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LCROSS Mission Selects Crater Cabeus A As Target for October 9 Impact

Posted by Emily Lakdawalla

11-09-2009 15:26 CDT


[I just posted this as a formal news story too.] NASA announced this morning that the Lunar Crater Observation and Sensing Satellite (LCROSS) mission has selected the target for its planned impact. The selected crater is Cabeus A, which is centered on the lunar nearside at 82.2 degrees south, 39.1 degrees west. The actual target site is offset from the crater's center to the north, within a permanently shadowed area. Data from Lunar Prospector suggests that the targeted part of the crater could contain as much as two percent water in the upper meter of soil.

Water concentrations near the lunar south pole


Water concentrations near the lunar south pole
The crater Cabeus A is the target site for the LCROSS impact. Lunar Prospector data suggests that an area near the crater's northern rim may contain as much as 2% water in the soil.
On October 9, 2009 at 4:30 a.m. Pacific time (11:30 UTC), the Centaur upper stage of the rocket that launched Lunar Reconnaissance Orbiter and LCROSS to the Moon will crash in to Cabeus A as the LCROSS spacecraft watches. Four minutes later, LCROSS itself will crash at the same spot. The impact will be watched by numerous spacecraft and both amateur and professional ground-based observatories. On that date the impact site will be in darkness but the ejecta plume, predicted to be approximately 10 kilometers (6 miles) in height, will launch into sunlight.

"The selection of Cabeus A was a result of a vigorous debate within the lunar science community that included review of the latest data from Earth-based observatories and our fellow lunar missions Kaguya, Chandrayaan-1, and the Lunar Reconnaissance Orbiter," LCROSS project scientist and principal investigator Tony Colaprete said in a press release today. At the press briefing he stated that the world would know "within an hour" whether the mission was successful in producing a large plume of material from the impact site.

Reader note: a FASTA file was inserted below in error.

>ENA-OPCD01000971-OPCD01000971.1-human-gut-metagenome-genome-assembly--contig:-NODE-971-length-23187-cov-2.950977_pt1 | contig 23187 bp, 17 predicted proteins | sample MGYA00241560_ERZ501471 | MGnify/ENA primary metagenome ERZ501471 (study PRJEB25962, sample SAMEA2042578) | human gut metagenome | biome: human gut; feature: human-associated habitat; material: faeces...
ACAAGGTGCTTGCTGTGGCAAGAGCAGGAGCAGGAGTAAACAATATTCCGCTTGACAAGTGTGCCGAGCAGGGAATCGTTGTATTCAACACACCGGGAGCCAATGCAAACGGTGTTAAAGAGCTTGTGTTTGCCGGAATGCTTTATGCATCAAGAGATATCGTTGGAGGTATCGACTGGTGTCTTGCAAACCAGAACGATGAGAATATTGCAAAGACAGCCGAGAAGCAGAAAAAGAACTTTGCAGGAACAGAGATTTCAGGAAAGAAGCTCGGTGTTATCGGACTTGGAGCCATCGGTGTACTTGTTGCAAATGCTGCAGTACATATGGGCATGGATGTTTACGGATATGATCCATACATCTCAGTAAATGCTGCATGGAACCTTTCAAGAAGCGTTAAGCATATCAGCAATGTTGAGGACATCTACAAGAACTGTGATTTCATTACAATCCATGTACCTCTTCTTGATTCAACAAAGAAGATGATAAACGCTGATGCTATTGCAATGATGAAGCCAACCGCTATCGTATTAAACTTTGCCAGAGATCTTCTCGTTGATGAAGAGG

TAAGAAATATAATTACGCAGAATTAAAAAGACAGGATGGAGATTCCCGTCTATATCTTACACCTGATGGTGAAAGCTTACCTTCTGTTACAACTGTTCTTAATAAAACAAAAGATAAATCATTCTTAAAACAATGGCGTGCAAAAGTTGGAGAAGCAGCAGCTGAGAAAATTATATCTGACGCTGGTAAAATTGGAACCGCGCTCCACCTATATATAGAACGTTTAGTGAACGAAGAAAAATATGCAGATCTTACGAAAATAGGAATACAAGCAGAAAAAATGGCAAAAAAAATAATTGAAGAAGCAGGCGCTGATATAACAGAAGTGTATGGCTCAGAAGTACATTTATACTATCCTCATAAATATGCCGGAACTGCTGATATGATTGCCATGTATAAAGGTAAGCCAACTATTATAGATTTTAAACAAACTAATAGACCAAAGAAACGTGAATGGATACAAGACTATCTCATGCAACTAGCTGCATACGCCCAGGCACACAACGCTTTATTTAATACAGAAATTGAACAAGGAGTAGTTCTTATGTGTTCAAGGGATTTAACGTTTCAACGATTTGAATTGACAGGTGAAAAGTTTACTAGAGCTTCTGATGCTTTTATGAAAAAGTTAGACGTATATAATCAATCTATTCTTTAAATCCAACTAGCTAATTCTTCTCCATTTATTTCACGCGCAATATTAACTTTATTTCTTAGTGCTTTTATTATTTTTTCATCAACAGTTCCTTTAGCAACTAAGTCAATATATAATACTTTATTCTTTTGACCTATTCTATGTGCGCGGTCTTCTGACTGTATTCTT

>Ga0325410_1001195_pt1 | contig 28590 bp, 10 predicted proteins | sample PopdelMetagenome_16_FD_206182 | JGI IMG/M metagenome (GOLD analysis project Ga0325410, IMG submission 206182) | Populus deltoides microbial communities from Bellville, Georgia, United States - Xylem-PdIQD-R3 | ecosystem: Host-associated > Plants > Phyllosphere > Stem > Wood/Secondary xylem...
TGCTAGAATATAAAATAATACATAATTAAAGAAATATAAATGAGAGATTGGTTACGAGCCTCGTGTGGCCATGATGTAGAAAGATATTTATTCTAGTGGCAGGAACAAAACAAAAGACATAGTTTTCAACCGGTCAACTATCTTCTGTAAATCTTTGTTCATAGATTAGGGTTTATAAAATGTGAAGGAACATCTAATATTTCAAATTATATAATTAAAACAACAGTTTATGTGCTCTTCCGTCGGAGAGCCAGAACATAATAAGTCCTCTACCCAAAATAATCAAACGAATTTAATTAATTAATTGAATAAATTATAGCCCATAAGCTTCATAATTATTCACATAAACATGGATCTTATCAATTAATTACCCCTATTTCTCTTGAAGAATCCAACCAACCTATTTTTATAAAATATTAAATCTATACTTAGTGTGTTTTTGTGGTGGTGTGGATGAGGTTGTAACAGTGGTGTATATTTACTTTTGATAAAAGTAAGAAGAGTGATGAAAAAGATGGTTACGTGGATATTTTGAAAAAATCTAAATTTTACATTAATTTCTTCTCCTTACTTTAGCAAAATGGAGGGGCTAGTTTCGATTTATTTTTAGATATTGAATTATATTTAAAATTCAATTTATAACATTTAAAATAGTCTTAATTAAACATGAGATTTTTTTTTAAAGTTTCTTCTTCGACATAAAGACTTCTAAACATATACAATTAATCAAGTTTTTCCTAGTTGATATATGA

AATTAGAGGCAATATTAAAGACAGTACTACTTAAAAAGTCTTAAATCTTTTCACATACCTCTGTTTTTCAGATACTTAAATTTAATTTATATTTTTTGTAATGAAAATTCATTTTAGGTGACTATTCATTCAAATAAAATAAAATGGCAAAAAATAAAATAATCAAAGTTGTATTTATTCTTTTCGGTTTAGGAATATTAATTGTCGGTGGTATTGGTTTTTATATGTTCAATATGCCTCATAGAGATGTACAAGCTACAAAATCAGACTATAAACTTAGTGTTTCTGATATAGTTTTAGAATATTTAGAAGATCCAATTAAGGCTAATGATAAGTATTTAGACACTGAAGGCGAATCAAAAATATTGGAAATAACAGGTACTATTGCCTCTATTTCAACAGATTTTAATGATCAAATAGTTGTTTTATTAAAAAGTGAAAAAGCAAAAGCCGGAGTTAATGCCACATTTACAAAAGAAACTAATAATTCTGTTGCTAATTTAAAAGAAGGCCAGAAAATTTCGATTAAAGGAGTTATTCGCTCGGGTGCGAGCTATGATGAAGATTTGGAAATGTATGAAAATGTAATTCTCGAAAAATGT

The LCROSS mission hopes that the plume will contain signs of elusive lunar water. The Lunar Prospector data shows the presence of hydrogen within this crater, but water is only one of many possible materials that could be the reservoir of that hydrogen, Colaprete said. "We know it's hydrogen. It could be water. It could be methane. Or hydrocarbons, or organics. Whatever the Moon has collected over the eons could be trapped" in the permanently shadowed craters near the poles. Colaprete said that even if it turns out not to be water, the mission would be a scientific success regardless of what it finds: "It's a time capsule. I see LCROSS and LRO combined as a gateway, a pathfinder for understanding the role of volatiles in the solar system."

The impact will be observed by several space-based observatories, including the newly refurbished Hubble Space Telescope; GeoEye, a private spacecraft that provides high-resolution satellite imagery; Odin, a Swedish radio astronomy satellite; NASA's Earth Observing 1 technology demonstration satellite; and LCROSS's sister mission Lunar Reconnaissance Orbiter. In addition, numerous professional ground-based telescopes will be watching, including Keck, Gemini, and IRTF in Hawaii; Magdalena Ridge and Apache Point Observatories in New Mexico, and MMT in Arizona. Earth-based observers have to be in local night, so Earth observations must be conducted from points approximately west of the Mississippi.

The LCROSS mission is also seeking substantial aid from the amateur astronomy community. Colaprete said that the impact should reach a maximum brightness of magnitude 5, possibly even magnitude 4 and that the period of maximum brightness should "last about 30 seconds and slowly fade as the ejecta cloud settles back to the surface." The event should be visible to well-placed observers with at least 10- or 12-inch telescopes. Detailed information about observing the LCROSS impact is available from the mission's Ames Research Center website.

View of the lunar south pole

NMSU / MSFC Tortugas Observatory

View of the lunar south pole
This view of the Moon is similar (in both geometry and phase) to the view that observatories will have during the October 9 impact of LCROSS into crater Cabeus A, near the Moon's south pole.

See other posts from September 2009


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